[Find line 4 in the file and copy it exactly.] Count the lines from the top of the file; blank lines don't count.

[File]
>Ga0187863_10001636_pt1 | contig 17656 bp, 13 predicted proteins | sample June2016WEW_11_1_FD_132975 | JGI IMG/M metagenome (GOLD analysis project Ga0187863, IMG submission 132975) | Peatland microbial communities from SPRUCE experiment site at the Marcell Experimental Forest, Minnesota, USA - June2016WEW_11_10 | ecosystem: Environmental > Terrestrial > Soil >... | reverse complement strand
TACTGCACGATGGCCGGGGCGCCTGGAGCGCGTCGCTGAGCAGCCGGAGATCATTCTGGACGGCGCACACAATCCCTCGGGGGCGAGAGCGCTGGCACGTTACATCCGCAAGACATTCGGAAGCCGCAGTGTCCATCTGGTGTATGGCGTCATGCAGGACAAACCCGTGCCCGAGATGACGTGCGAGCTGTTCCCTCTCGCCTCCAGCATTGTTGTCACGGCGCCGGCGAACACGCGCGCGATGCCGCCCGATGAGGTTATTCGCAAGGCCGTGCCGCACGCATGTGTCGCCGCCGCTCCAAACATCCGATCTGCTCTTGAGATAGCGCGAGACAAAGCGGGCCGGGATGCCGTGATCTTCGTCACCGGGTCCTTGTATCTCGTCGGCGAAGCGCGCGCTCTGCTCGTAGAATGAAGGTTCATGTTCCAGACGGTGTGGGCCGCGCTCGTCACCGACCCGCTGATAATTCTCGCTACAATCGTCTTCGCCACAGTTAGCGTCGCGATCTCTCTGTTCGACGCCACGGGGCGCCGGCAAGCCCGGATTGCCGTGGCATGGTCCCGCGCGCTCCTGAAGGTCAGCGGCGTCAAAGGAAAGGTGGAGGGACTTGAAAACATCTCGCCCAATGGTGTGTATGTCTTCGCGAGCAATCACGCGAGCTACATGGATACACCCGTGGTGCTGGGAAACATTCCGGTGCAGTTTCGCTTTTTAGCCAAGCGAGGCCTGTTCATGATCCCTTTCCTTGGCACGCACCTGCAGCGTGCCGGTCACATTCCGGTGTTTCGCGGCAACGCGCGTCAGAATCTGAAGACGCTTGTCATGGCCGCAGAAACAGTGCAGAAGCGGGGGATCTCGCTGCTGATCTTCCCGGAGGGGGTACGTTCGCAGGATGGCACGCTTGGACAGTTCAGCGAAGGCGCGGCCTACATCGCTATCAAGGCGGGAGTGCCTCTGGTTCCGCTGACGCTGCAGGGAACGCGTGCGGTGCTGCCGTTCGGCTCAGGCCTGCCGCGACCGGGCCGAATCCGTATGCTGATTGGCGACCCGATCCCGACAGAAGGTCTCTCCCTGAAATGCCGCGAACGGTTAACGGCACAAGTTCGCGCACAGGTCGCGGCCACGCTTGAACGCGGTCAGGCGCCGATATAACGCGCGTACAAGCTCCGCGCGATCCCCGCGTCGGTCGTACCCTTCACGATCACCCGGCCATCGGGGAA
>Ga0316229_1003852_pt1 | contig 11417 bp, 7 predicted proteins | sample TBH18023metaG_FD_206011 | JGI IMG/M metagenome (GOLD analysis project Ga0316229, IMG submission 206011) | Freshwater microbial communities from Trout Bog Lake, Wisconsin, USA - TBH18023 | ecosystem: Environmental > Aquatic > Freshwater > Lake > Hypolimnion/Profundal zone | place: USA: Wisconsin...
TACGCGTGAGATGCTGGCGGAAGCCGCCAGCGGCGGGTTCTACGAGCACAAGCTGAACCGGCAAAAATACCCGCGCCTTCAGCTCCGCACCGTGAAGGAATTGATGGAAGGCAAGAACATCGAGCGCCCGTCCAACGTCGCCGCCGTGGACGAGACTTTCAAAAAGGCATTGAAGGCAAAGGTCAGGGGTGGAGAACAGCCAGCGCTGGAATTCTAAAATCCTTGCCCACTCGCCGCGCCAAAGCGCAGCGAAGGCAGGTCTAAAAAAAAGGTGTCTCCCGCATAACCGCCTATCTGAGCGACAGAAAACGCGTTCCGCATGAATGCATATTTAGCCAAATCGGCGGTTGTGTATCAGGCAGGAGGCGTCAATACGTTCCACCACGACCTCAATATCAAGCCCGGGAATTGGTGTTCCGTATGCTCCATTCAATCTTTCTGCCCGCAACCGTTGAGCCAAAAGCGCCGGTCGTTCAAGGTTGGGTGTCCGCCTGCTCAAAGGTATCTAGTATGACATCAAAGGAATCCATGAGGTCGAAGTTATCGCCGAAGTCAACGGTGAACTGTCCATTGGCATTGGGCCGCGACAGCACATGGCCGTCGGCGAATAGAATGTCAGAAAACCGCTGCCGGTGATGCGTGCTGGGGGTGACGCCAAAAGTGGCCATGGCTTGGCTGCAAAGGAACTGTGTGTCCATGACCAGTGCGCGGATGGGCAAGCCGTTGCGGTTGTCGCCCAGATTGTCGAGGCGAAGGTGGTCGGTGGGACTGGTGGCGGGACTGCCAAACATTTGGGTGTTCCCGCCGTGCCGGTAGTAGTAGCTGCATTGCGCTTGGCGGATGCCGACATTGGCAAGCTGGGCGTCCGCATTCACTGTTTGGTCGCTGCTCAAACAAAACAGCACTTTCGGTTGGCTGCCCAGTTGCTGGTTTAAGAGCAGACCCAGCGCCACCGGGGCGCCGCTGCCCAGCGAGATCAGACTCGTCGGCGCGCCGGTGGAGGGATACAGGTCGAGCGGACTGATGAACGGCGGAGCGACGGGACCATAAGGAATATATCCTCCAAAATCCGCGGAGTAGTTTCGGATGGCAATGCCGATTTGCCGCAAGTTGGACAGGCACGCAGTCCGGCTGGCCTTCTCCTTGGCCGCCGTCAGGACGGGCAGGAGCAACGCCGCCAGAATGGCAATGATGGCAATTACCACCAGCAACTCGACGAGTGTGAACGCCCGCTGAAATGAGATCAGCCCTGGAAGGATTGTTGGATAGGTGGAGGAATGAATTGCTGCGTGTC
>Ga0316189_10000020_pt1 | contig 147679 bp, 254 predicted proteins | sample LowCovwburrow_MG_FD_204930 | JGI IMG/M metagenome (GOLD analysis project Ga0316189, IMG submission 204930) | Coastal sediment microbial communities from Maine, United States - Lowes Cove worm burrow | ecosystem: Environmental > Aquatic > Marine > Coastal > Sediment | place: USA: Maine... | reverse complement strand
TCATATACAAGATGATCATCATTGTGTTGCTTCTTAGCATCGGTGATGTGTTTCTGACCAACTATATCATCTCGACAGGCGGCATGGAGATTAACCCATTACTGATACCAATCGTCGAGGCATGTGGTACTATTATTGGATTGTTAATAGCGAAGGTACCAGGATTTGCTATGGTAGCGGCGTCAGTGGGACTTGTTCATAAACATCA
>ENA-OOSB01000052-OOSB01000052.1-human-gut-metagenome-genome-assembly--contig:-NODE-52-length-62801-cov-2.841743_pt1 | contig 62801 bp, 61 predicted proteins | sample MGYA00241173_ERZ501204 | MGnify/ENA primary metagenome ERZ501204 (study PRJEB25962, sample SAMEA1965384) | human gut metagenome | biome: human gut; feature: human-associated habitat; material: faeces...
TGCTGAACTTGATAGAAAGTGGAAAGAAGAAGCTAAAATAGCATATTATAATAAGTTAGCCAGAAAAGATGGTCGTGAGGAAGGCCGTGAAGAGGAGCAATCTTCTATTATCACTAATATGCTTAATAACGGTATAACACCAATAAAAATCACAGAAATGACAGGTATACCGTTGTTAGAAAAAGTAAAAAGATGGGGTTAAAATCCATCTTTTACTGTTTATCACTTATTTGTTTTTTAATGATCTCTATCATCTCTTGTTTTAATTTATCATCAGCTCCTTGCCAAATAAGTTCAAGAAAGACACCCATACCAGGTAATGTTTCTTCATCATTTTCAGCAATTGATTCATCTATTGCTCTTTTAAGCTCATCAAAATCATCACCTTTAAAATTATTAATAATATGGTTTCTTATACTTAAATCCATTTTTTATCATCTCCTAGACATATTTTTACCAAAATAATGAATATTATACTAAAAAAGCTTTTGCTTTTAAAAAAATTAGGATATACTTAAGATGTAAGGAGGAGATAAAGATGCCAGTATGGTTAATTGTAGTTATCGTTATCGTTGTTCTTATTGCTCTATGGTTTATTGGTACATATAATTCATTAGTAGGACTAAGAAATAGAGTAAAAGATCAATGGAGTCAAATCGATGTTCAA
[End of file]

TACGCGTGAGATGCTGGCGGAAGCCGCCAGCGGCGGGTTCTACGAGCACAAGCTGAACCGGCAAAAATACCCGCGCCTTCAGCTCCGCACCGTGAAGGAATTGATGGAAGGCAAGAACATCGAGCGCCCGTCCAACGTCGCCGCCGTGGACGAGACTTTCAAAAAGGCATTGAAGGCAAAGGTCAGGGGTGGAGAACAGCCAGCGCTGGAATTCTAAAATCCTTGCCCACTCGCCGCGCCAAAGCGCAGCGAAGGCAGGTCTAAAAAAAAGGTGTCTCCCGCATAACCGCCTATCTGAGCGACAGAAAACGCGTTCCGCATGAATGCATATTTAGCCAAATCGGCGGTTGTGTATCAGGCAGGAGGCGTCAATACGTTCCACCACGACCTCAATATCAAGCCCGGGAATTGGTGTTCCGTATGCTCCATTCAATCTTTCTGCCCGCAACCGTTGAGCCAAAAGCGCCGGTCGTTCAAGGTTGGGTGTCCGCCTGCTCAAAGGTATCTAGTATGACATCAAAGGAATCCATGAGGTCGAAGTTATCGCCGAAGTCAACGGTGAACTGTCCATTGGCATTGGGCCGCGACAGCACATGGCCGTCGGCGAATAGAATGTCAGAAAACCGCTGCCGGTGATGCGTGCTGGGGGTGACGCCAAAAGTGGCCATGGCTTGGCTGCAAAGGAACTGTGTGTCCATGACCAGTGCGCGGATGGGCAAGCCGTTGCGGTTGTCGCCCAGATTGTCGAGGCGAAGGTGGTCGGTGGGACTGGTGGCGGGACTGCCAAACATTTGGGTGTTCCCGCCGTGCCGGTAGTAGTAGCTGCATTGCGCTTGGCGGATGCCGACATTGGCAAGCTGGGCGTCCGCATTCACTGTTTGGTCGCTGCTCAAACAAAACAGCACTTTCGGTTGGCTGCCCAGTTGCTGGTTTAAGAGCAGACCCAGCGCCACCGGGGCGCCGCTGCCCAGCGAGATCAGACTCGTCGGCGCGCCGGTGGAGGGATACAGGTCGAGCGGACTGATGAACGGCGGAGCGACGGGACCATAAGGAATATATCCTCCAAAATCCGCGGAGTAGTTTCGGATGGCAATGCCGATTTGCCGCAAGTTGGACAGGCACGCAGTCCGGCTGGCCTTCTCCTTGGCCGCCGTCAGGACGGGCAGGAGCAACGCCGCCAGAATGGCAATGATGGCAATTACCACCAGCAACTCGACGAGTGTGAACGCCCGCTGAAATGAGATCAGCCCTGGAAGGATTGTTGGATAGGTGGAGGAATGAATTGCTGCGTGTC